Importance of voting


Voter turnout for recent Montrose city council elections

Amelia Avila, Reporter

In the April 2022 Montrose City Council elections, Doug Glaspell, Ed Ulibari, J David Reed, and Barbara Bynum were all elected to the Montrose City Council.

Glaspell retired from IBM (Technology company ) after 30 years and has a bachelors in science from the University of Phoenix. Ulibari has a construction license as well as experience in home building. Reed has previously been appointed to City Council seat and was placed there because of his experience in law; Reed has a bachelors in law. Bynum has a passion for fundraisers and nonprofit organizations which help the Montrose community.

City Council’s decisions impact traffic regulations, public or governmental buildings, and city growth. City Council affects our daily lives much more than the presidential election, which is why voting in local elections is just as important as voting in presidential elections, if not more so.

Voter turnout rates, especially in non-presidential elections, are a concern because not as many people vote in smaller local elections. Most voters tend to vote only once every four years for the presidential election, however, Colorado’s voting averages are slightly higher than the national average.

In the November Montrose County School Board Election of 2021, there were 13,750 ballots cast and only 46.18% (6,349.75) of those voted according to Montrose County Election results. If less than half of 13K people have voted,  how do people expect to have a voice in how the city of Montrose operates?

Colorado is considered to have a high voting participation. On average, 71.26%  of the eligible voting population casts their ballot, according to World Population Review. Colorado has social studies standards for civics, which strongly promotes civic duties and responsibilities and encourages students to vote, yet Pew Research Center says only 41% of adults under 30 voted in 2018. With still less than half of young adults voting, Colorado placed 2nd  in highest youth votes in the country in 2018.

People of color are anywhere from 5% to 20% less likely to vote than a white person according to FairVote. In the United States the most voter turnout was counted in the state of New Jersey while the least was Alaska, according to World Population Review. There may be many factors as to why there are less voters than hoped for, yet the states that have educated their students on voting’s impact have had a higher voter turnout similar to Colorado.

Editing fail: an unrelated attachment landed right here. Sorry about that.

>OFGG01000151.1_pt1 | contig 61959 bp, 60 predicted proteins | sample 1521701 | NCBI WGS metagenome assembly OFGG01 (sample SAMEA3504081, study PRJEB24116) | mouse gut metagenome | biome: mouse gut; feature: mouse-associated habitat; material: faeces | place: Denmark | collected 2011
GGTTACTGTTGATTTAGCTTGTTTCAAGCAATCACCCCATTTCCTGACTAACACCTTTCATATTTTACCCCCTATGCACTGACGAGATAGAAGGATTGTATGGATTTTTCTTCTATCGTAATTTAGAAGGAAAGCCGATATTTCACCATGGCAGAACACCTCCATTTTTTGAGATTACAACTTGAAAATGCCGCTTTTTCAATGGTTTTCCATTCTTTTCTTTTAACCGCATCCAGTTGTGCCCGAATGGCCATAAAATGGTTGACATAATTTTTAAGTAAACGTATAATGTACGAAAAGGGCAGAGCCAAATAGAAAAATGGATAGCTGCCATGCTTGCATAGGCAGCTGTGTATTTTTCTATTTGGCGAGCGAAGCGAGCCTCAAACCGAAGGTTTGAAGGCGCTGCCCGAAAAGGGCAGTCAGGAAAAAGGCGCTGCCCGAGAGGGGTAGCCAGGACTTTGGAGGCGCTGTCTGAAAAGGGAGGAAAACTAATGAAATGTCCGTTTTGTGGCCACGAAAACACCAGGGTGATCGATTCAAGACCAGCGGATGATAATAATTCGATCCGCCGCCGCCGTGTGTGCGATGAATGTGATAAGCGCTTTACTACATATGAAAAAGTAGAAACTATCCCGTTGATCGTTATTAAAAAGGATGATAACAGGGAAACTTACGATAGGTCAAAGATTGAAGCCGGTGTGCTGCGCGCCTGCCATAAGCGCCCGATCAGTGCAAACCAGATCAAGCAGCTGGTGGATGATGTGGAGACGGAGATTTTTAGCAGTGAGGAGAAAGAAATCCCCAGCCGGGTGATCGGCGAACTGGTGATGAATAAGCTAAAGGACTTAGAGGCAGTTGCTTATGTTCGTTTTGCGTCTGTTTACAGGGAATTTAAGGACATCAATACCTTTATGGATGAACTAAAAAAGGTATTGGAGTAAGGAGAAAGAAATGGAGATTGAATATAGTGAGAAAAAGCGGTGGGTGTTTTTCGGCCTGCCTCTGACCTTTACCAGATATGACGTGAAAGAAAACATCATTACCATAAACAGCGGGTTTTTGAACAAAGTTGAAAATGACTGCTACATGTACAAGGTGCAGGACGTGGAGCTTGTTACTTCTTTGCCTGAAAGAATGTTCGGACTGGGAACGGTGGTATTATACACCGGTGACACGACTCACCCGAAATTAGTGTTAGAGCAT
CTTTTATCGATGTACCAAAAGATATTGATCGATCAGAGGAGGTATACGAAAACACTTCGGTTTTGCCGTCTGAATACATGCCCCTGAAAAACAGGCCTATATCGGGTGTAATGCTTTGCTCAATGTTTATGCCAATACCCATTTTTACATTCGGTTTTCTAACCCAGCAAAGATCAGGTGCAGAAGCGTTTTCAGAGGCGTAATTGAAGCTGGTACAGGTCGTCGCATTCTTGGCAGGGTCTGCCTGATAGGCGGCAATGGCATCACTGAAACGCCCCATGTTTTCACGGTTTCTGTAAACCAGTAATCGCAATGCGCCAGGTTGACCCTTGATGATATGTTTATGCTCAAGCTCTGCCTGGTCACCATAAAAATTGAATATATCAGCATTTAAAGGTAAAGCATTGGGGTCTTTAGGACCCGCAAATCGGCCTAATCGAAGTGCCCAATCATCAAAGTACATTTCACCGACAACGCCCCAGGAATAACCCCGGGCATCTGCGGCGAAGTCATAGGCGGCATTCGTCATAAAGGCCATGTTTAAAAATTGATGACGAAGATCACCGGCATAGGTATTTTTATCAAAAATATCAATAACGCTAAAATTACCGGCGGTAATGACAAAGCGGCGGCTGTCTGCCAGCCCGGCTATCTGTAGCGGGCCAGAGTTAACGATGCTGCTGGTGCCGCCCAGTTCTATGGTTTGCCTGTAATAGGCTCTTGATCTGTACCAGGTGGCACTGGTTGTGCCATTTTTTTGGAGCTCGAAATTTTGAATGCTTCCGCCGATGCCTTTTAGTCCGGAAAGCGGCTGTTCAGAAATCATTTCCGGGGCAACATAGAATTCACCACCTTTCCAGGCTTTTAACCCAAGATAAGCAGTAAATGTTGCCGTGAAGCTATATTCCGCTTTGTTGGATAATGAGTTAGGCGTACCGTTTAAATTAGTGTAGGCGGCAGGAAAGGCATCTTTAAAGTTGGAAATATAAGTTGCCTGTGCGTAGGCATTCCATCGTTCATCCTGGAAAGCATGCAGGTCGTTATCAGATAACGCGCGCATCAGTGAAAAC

Throughout the US, it is estimated that anybody under 30 years old is less likely to vote. Furthermore, only 13% of young adults say that voting is difficult according to FairVote. If difficulty may not be a reason youth vote, then why is it that youth are less likely to vote? The answers to this question varies from reasons associated with race and gender as well as being discouraged by the divisive political parties. However, the only way to change the political scene is to make your voice count by casting a ballot. There can still be effort made to show how important each vote is, and that is most apparent in local elections, especially one that are close.  It is widely known that younger people typically vote less yet is them that should be voting the most since it is the younger people are the future. 

Especially in local elections, every vote matters. In the 2021 School Board election, the winner was decided by 22 votes, that is less than a classroom full of students. Eric Kelley narrowly beat Dawn Schiedlt and a recount was conducted. It only takes one person to make a difference in voting. It only takes one class and one teacher to educate and impact a voting race and it’s been proven. Some people are discouraged that their vote does not matter when hundreds of thousands of votes are cast in presidential elections, but in small local elections we can see how important every single vote is. A party only needs to win by one vote and that vote could be yours.

There should be a higher standard of voting education in all of America to stress the importance of voting to all students. States that educate their students more tend to have a higher voter turnout, and all states need this requirement to prove voting’s importance. Voting has an enormous effect on the United States and the democracy we hold so dear. Voting creates diversity and equality for all Americans. With youth not voting, the risk becomes what America represents: freedom. Voting is vital to our equality.